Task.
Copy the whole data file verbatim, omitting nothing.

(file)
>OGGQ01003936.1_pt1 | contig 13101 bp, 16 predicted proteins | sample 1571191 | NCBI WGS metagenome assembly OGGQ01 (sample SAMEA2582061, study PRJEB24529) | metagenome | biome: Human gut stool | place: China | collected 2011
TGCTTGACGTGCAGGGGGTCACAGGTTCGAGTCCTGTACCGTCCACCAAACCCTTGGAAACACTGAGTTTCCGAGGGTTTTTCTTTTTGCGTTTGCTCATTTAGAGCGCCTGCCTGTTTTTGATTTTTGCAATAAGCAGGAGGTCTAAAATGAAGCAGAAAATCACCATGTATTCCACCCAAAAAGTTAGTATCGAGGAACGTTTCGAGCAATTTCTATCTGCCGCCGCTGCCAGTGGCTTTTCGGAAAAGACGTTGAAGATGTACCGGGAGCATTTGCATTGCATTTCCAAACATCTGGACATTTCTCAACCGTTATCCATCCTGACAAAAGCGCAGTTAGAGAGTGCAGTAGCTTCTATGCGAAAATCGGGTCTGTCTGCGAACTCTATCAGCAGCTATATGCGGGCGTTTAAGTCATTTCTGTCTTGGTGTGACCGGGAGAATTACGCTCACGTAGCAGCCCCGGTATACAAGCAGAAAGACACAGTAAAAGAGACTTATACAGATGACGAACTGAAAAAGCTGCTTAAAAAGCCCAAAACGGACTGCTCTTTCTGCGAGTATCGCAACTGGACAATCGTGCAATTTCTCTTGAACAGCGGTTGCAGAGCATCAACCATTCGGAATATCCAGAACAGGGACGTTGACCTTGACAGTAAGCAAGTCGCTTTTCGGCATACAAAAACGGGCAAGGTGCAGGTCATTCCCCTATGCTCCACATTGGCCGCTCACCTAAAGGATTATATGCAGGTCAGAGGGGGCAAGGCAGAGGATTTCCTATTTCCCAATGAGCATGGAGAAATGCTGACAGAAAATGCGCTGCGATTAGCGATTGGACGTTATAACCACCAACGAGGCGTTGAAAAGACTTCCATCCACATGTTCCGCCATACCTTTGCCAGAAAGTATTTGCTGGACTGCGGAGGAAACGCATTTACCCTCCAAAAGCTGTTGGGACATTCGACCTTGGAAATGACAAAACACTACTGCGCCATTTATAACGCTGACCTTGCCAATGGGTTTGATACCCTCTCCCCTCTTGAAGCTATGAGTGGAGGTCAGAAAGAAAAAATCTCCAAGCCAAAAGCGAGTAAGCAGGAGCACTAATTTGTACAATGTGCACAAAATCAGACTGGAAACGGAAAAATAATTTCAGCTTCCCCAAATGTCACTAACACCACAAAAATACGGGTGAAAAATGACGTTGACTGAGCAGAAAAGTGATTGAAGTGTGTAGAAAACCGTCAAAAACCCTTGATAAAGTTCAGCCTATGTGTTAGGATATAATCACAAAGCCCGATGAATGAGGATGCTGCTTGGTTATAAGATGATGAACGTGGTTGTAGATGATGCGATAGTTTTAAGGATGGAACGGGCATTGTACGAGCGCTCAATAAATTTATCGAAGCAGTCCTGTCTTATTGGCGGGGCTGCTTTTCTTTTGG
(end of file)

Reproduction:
>OGGQ01003936.1_pt1 | contig 13101 bp, 16 predicted proteins | sample 1571191 | NCBI WGS metagenome assembly OGGQ01 (sample SAMEA2582061, study PRJEB24529) | metagenome | biome: Human gut stool | place: China | collected 2011
TGCTTGACGTGCAGGGGGTCACAGGTTCGAGTCCTGTACCGTCCACCAAACCCTTGGAAACACTGAGTTTCCGAGGGTTTTTCTTTTTGCGTTTGCTCATTTAGAGCGCCTGCCTGTTTTTGATTTTTGCAATAAGCAGGAGGTCTAAAATGAAGCAGAAAATCACCATGTATTCCACCCAAAAAGTTAGTATCGAGGAACGTTTCGAGCAATTTCTATCTGCCGCCGCTGCCAGTGGCTTTTCGGAAAAGACGTTGAAGATGTACCGGGAGCATTTGCATTGCATTTCCAAACATCTGGACATTTCTCAACCGTTATCCATCCTGACAAAAGCGCAGTTAGAGAGTGCAGTAGCTTCTATGCGAAAATCGGGTCTGTCTGCGAACTCTATCAGCAGCTATATGCGGGCGTTTAAGTCATTTCTGTCTTGGTGTGACCGGGAGAATTACGCTCACGTAGCAGCCCCGGTATACAAGCAGAAAGACACAGTAAAAGAGACTTATACAGATGACGAACTGAAAAAGCTGCTTAAAAAGCCCAAAACGGACTGCTCTTTCTGCGAGTATCGCAACTGGACAATCGTGCAATTTCTCTTGAACAGCGGTTGCAGAGCATCAACCATTCGGAATATCCAGAACAGGGACGTTGACCTTGACAGTAAGCAAGTCGCTTTTCGGCATACAAAAACGGGCAAGGTGCAGGTCATTCCCCTATGCTCCACATTGGCCGCTCACCTAAAGGATTATATGCAGGTCAGAGGGGGCAAGGCAGAGGATTTCCTATTTCCCAATGAGCATGGAGAAATGCTGACAGAAAATGCGCTGCGATTAGCGATTGGACGTTATAACCACCAACGAGGCGTTGAAAAGACTTCCATCCACATGTTCCGCCATACCTTTGCCAGAAAGTATTTGCTGGACTGCGGAGGAAACGCATTTACCCTCCAAAAGCTGTTGGGACATTCGACCTTGGAAATGACAAAACACTACTGCGCCATTTATAACGCTGACCTTGCCAATGGGTTTGATACCCTCTCCCCTCTTGAAGCTATGAGTGGAGGTCAGAAAGAAAAAATCTCCAAGCCAAAAGCGAGTAAGCAGGAGCACTAATTTGTACAATGTGCACAAAATCAGACTGGAAACGGAAAAATAATTTCAGCTTCCCCAAATGTCACTAACACCACAAAAATACGGGTGAAAAATGACGTTGACTGAGCAGAAAAGTGATTGAAGTGTGTAGAAAACCGTCAAAAACCCTTGATAAAGTTCAGCCTATGTGTTAGGATATAATCACAAAGCCCGATGAATGAGGATGCTGCTTGGTTATAAGATGATGAACGTGGTTGTAGATGATGCGATAGTTTTAAGGATGGAACGGGCATTGTACGAGCGCTCAATAAATTTATCGAAGCAGTCCTGTCTTATTGGCGGGGCTGCTTTTCTTTTGG